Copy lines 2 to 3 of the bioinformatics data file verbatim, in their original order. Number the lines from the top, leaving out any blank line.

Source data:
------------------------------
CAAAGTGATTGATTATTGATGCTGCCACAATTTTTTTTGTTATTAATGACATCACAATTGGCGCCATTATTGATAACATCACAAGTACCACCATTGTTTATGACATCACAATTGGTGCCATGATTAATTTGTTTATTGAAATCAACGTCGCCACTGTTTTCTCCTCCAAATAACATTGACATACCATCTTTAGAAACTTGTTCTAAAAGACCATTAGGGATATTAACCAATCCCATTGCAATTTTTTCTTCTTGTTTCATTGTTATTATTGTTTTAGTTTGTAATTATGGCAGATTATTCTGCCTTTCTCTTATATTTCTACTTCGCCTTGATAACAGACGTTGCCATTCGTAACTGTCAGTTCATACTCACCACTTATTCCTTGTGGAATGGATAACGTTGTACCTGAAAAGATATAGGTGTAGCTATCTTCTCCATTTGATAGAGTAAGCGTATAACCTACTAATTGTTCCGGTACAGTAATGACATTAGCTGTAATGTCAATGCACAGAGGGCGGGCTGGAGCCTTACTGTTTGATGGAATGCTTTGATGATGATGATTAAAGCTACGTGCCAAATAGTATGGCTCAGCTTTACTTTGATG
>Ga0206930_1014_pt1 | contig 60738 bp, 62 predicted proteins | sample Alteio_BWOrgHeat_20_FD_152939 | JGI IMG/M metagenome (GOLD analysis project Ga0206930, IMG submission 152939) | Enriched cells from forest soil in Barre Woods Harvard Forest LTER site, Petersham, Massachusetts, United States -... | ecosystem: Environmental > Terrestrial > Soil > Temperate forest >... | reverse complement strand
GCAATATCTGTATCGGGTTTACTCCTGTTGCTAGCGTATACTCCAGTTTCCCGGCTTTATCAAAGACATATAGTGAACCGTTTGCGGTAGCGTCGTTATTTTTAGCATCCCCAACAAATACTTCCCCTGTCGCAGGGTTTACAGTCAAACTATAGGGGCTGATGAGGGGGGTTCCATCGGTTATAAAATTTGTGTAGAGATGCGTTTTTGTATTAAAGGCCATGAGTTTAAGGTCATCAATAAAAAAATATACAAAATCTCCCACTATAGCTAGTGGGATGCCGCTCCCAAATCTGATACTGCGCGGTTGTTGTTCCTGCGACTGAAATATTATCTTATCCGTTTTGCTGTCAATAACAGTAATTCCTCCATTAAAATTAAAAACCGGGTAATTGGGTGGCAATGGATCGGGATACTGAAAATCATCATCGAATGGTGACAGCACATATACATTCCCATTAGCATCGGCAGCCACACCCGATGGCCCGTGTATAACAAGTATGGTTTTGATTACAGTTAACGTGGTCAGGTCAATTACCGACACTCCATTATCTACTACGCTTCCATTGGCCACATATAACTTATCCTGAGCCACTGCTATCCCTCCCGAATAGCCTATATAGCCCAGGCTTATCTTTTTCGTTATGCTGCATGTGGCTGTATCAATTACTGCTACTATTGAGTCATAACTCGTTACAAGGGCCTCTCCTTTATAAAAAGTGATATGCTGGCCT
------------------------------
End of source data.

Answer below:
>Ga0206930_1014_pt1 | contig 60738 bp, 62 predicted proteins | sample Alteio_BWOrgHeat_20_FD_152939 | JGI IMG/M metagenome (GOLD analysis project Ga0206930, IMG submission 152939) | Enriched cells from forest soil in Barre Woods Harvard Forest LTER site, Petersham, Massachusetts, United States -... | ecosystem: Environmental > Terrestrial > Soil > Temperate forest >... | reverse complement strand
GCAATATCTGTATCGGGTTTACTCCTGTTGCTAGCGTATACTCCAGTTTCCCGGCTTTATCAAAGACATATAGTGAACCGTTTGCGGTAGCGTCGTTATTTTTAGCATCCCCAACAAATACTTCCCCTGTCGCAGGGTTTACAGTCAAACTATAGGGGCTGATGAGGGGGGTTCCATCGGTTATAAAATTTGTGTAGAGATGCGTTTTTGTATTAAAGGCCATGAGTTTAAGGTCATCAATAAAAAAATATACAAAATCTCCCACTATAGCTAGTGGGATGCCGCTCCCAAATCTGATACTGCGCGGTTGTTGTTCCTGCGACTGAAATATTATCTTATCCGTTTTGCTGTCAATAACAGTAATTCCTCCATTAAAATTAAAAACCGGGTAATTGGGTGGCAATGGATCGGGATACTGAAAATCATCATCGAATGGTGACAGCACATATACATTCCCATTAGCATCGGCAGCCACACCCGATGGCCCGTGTATAACAAGTATGGTTTTGATTACAGTTAACGTGGTCAGGTCAATTACCGACACTCCATTATCTACTACGCTTCCATTGGCCACATATAACTTATCCTGAGCCACTGCTATCCCTCCCGAATAGCCTATATAGCCCAGGCTTATCTTTTTCGTTATGCTGCATGTGGCTGTATCAATTACTGCTACTATTGAGTCATAACTCGTTACAAGGGCCTCTCCTTTATAAAAAGTGATATGCTGGCCT